- One-way synchronization preserves the parent-child relationship between your cards. This means that information contained on one card is moved to an attached card, but not vice-versa (to set up one-way synchronization you'll need the Zapier or Butler power-ups)
- Two-way synchronization allows for two cards to be kept the same (to set up two-way synchronization you'll need the Placker or CardSync power-ups)
2. Google-Drive: With this power-up, you can transfer your cloud content to a Trello card. You'll be able to directly search through your cloud and attach the desired file. The integrated preview shows your file as well as real-time information about it. By clicking on your Trello board, you can convert it into a Google Slides presentation.
Score: 4.7 / 5
During testing, we ran Trello on two different systems. The first was a Lenovo Ideapad with an Intel Pentium 4415U (2.3 GHz) processor and 8 GB of RAM. The second test rig was a Lenovo Legion Y720 with a Core i7-7700HQ Quad-Core (2.8 GHz) processor and 16 GB of RAM. Windows 10 Pro (64 Bit) was installed on both laptops.
We were pleasantly surprised with the results and weren't able to notice any difference on either laptop.
The developer notes, however, that performance issues can be expected if more than 1,000 cards are open since these need to be loaded each time the program is accessed. Should there be lots of attachments or checklists on the cards, issues can be encountered starting with 500 cards.
We weren't able to confirm this during testing (our test board had fewer than 100 cards), so, we haven't factored it into our scoring.
Score: 4.7 / 5
Of course, it's always a bit scary to put sensitive or privileged information in the hands of an external cloud service. Luckily, with Trello, they go far in putting their users' minds at rest.
Trello uses an AWS network access control list (ACL) to manage incoming and outgoing data transfers and to limit access to these roles. DDoS protection is handled by Akamai, while a number of warning mechanisms exist for identifying unpermitted changes to configuration, sounding an alarm if noticed. Strict firewall rules prohibit access to Trello from certain ports (such as 443 and 80), whereby even the company's network only has limited access to the production environment.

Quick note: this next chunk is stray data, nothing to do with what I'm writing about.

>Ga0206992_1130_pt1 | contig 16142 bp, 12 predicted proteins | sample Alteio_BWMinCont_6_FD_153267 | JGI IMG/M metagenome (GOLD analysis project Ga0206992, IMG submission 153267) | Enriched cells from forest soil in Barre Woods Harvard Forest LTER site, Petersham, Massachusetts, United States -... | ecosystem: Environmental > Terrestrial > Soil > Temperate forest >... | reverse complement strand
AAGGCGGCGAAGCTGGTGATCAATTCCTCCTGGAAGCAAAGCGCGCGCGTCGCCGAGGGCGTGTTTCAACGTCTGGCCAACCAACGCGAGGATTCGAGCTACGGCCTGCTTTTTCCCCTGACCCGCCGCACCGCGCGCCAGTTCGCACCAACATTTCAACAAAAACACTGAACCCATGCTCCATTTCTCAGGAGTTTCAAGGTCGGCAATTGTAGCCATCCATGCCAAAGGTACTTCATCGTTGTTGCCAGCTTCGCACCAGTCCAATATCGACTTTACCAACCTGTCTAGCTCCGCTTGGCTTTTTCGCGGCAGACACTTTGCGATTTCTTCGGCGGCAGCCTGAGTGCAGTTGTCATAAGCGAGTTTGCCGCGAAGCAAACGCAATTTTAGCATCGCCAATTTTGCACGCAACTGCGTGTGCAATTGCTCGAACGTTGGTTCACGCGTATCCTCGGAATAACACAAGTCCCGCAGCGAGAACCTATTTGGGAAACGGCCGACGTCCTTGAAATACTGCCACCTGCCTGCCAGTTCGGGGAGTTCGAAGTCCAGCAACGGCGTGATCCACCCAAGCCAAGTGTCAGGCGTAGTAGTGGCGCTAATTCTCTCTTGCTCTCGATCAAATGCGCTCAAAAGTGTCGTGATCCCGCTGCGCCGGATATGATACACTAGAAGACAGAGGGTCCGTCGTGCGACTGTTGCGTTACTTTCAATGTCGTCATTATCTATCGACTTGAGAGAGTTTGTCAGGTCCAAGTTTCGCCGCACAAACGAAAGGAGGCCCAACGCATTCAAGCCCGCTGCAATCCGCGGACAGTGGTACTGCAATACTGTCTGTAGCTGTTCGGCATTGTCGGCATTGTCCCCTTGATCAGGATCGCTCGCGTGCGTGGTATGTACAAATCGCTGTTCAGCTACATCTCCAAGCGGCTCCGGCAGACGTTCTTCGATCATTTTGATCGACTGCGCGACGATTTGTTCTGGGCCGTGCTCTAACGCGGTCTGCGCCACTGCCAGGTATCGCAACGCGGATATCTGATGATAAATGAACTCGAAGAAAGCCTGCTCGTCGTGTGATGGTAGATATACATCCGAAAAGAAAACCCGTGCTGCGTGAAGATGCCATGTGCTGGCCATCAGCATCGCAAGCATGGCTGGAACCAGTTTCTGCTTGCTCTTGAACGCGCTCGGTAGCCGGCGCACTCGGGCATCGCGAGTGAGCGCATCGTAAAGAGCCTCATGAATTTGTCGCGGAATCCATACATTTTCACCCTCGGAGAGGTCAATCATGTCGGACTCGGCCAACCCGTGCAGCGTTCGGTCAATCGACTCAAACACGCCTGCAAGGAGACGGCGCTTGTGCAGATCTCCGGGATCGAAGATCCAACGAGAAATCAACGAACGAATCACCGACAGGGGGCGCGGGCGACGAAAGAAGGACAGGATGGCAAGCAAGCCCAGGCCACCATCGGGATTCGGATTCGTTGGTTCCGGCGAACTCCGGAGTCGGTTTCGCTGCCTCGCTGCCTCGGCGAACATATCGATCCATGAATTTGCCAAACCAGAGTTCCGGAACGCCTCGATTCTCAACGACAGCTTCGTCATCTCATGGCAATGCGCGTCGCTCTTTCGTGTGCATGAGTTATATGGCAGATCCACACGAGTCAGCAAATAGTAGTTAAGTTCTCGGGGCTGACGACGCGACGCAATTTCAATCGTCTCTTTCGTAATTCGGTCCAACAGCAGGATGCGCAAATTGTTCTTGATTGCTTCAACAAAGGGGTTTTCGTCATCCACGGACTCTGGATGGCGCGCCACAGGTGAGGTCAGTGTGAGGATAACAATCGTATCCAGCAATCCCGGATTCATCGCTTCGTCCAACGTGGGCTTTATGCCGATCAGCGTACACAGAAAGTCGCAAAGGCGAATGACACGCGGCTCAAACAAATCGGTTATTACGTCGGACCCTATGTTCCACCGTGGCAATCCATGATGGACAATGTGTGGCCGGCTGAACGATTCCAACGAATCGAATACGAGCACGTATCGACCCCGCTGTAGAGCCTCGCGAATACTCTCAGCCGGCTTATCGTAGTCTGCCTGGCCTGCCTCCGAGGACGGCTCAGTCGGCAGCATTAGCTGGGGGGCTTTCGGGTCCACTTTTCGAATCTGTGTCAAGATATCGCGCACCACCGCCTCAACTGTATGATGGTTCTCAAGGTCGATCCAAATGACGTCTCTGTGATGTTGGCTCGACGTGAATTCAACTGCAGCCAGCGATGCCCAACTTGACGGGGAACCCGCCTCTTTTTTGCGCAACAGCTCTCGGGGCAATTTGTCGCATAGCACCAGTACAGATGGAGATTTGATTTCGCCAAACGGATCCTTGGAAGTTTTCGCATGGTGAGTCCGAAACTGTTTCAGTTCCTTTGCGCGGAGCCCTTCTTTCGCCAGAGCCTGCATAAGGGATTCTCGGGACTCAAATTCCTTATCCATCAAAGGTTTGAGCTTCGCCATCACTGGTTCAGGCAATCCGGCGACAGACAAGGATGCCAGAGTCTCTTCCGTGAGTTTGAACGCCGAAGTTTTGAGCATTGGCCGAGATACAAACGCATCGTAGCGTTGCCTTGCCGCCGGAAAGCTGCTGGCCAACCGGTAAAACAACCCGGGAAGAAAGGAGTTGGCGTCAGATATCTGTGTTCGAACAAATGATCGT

A considerable amount of data that is sent between users and the Trello servers is encrypted with 128-Bit-AES encryption (Advanced Encryption Standard) and the industrial TLS standard, as are backups. It isn't possible to connect to Trello without TLS, and everything is secured via HTTPS.
Card attachments are saved in Amazon's S3 cloud and secured with 256-Bit-AES encryption. The administration of required encryption keys is also handled by Amazon, with these subject to regular monitoring and verification.
Trello guarantees that stored user data is secured in the Atlassian cloud, and accessible only by authorized personnel according to the least privilege principle.
Score: 4.7 / 5
Mobile versions of Trello are available for Android and iOS, allowing users to quickly and easily access boards even when on the go. These apps can be directly downloaded from the Google Play Store or Apple Store and installed on your device in less than a minute.
Once finished, you can log in to Trello and use a number of features offered in the desktop app. During testing, we ran the app on a Samsung Galaxy S9 and were delighted by how easy it was to create or edit boards on the go. Even uploading attachments or power-ups was easy (we activated the calendar power-up, which provides a calendar view with due dates). Here too, we didn't notice any differences in functionality, except that scrolling on a smartphone display is a bit more tedious than with a mouse, but that's no fault of Trello's.